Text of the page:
For the first time in my life, I lustily cheered the death of another human being. I gloated over the fact that Falwell died scared and alone on the floor of his office far from medical help, his family, and his friends. My behavior was grotesque. I poured out shots of straight, chilled vodka for friends and toasted his extinction. I called people on the telephone and tried to get a party started for that night. I had been too young to throw a bash when Franco and Mao died; the passing of Nixon cheered me a bit, and I had hoped that someone would try to drive a stake through Reagan’s carcass while it lay in state inside the U.S. Capitol Rotunda (just as some Serbian vampire hunters did to Milosevic’s grave back in March), but none of these deaths elicited such spleen from me as had occurred when I had learned that Falwell had croaked.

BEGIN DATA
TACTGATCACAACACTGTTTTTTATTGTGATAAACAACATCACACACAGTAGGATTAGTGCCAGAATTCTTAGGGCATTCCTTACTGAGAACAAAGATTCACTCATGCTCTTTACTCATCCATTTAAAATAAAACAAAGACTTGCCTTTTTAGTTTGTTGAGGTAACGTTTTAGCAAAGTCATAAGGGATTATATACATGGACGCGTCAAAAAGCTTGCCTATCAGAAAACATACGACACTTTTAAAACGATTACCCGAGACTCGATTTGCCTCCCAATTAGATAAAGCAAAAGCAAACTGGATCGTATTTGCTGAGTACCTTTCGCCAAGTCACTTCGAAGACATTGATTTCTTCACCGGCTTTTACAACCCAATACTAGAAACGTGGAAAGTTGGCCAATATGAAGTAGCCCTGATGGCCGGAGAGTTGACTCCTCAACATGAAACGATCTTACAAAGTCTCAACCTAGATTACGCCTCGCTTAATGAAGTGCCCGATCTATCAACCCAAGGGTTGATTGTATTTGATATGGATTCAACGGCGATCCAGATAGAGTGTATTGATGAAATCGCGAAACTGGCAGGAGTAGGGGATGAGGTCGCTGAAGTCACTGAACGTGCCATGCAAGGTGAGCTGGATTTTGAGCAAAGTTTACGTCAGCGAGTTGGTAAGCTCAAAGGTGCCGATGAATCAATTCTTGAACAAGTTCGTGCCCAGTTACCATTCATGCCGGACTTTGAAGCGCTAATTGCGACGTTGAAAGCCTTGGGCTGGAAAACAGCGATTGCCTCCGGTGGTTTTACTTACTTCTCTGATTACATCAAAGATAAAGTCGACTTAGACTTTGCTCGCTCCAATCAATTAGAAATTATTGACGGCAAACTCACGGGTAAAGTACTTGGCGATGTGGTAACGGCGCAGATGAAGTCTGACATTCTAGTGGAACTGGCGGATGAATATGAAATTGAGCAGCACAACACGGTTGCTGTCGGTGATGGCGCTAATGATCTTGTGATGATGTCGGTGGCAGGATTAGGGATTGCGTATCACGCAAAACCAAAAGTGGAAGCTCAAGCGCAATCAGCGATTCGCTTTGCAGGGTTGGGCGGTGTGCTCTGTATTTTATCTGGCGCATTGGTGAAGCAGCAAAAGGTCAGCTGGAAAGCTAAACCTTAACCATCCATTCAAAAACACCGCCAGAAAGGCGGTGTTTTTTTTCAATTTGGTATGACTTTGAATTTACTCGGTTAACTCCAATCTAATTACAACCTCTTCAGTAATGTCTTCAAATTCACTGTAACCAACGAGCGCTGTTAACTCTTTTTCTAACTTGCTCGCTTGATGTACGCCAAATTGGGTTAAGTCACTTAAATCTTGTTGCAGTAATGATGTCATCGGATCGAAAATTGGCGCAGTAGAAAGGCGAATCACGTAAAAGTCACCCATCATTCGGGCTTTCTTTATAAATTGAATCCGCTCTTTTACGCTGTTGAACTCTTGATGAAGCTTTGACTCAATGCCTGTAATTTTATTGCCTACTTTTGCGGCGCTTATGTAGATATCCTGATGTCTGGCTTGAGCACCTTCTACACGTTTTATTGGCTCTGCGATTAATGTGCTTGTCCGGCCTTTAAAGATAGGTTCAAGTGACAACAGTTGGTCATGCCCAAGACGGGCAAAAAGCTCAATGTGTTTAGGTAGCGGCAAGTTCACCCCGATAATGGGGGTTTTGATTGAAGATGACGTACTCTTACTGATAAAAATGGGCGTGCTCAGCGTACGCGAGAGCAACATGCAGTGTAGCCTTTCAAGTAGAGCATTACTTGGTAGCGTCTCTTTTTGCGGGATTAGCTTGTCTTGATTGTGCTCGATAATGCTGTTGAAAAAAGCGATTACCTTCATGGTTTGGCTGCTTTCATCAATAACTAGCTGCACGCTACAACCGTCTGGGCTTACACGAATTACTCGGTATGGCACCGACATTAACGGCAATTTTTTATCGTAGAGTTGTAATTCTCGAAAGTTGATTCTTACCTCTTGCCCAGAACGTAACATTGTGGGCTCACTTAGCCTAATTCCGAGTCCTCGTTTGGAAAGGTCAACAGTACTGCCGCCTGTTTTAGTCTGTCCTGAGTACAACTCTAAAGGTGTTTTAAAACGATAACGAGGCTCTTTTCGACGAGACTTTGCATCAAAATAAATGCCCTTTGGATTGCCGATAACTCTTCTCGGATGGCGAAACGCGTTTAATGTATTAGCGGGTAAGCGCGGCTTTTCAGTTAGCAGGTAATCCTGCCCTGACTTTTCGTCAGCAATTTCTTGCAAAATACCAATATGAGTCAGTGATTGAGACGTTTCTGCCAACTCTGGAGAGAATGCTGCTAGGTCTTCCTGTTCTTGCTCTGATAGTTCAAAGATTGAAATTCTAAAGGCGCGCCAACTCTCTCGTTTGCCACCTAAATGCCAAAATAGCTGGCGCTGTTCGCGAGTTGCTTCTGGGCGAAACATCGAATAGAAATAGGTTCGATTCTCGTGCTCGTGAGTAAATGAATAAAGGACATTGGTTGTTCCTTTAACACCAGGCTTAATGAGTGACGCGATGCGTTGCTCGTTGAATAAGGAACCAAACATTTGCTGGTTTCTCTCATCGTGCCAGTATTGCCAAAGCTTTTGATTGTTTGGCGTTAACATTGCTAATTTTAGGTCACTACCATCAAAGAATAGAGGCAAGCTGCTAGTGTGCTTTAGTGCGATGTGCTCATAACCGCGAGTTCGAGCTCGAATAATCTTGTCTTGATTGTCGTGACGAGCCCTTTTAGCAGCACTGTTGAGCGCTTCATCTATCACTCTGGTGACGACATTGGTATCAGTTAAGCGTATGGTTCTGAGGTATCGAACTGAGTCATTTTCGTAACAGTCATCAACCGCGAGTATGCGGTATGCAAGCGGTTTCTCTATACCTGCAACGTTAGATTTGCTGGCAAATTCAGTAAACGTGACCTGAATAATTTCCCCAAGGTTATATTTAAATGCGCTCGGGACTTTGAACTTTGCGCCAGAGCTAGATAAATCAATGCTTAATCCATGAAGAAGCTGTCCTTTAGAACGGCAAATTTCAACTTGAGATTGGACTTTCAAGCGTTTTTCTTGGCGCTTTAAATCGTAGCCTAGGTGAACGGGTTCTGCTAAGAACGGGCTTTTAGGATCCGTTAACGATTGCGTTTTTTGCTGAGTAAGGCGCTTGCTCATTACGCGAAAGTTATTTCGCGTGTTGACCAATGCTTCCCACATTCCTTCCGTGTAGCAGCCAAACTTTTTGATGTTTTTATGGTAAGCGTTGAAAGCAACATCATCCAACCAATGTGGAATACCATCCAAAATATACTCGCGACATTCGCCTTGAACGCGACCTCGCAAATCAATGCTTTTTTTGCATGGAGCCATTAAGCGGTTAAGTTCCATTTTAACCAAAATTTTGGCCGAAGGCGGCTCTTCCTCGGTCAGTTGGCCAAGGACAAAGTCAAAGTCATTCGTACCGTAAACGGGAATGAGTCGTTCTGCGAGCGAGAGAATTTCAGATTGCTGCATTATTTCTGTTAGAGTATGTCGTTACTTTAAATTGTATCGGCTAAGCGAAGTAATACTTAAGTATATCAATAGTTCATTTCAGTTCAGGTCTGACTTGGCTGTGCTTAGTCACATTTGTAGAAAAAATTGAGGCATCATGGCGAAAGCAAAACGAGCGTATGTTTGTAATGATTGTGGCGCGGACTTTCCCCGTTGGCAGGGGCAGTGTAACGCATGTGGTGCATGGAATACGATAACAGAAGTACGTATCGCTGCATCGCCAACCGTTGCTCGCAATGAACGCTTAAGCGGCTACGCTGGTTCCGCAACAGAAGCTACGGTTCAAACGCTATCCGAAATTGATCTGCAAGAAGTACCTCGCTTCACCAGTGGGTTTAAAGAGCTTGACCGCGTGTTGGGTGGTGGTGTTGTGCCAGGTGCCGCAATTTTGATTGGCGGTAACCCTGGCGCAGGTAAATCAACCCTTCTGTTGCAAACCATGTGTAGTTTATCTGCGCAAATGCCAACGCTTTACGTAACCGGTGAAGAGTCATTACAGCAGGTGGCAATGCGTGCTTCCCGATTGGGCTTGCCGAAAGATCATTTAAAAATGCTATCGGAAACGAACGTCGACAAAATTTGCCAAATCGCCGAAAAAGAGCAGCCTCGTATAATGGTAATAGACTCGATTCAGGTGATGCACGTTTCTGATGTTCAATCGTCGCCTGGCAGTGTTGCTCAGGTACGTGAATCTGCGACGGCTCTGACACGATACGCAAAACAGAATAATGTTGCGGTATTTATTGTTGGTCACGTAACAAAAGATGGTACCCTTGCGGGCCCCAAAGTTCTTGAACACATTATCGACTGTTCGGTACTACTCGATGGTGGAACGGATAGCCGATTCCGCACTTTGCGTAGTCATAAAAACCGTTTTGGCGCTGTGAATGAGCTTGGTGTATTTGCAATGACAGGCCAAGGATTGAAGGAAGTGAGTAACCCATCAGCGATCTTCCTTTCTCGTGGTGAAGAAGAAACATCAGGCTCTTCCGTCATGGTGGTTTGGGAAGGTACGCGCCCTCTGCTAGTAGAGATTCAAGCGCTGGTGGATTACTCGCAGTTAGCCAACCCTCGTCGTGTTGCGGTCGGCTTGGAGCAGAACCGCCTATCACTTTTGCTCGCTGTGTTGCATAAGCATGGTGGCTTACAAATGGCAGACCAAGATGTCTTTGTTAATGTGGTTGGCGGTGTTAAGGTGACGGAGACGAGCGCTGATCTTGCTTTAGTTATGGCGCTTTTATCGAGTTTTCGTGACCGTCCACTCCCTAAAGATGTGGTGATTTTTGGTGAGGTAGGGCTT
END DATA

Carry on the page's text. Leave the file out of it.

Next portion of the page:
I tried creating a rationale for why I was wallowing in such dark and evil exhilaration over Falwell’s death: his blind greed bilked people out of millions of dollars; he supported segregation in the US and actively defended South Africa’s fascist apartheid regime; he had the greasy ability to pander to the worst excesses of both anti-Semitism and far right-wing Zionism at the same time; he propagated brutal and very dangerous homophobia for decades; he aspired to install a sick, authoritarian American Taliban theocracy; he sanctified free-market capitalism; and he celebrated anti-intellectualism with his bogus university. But I quickly gave up the idea of accumulating excuses and explanations for my behavior--simply put, the man was a foul, exploitative, fear-mongering bloodsucker who preyed on-people’s confusion, emotional instability, and loneliness for his own personal benefit.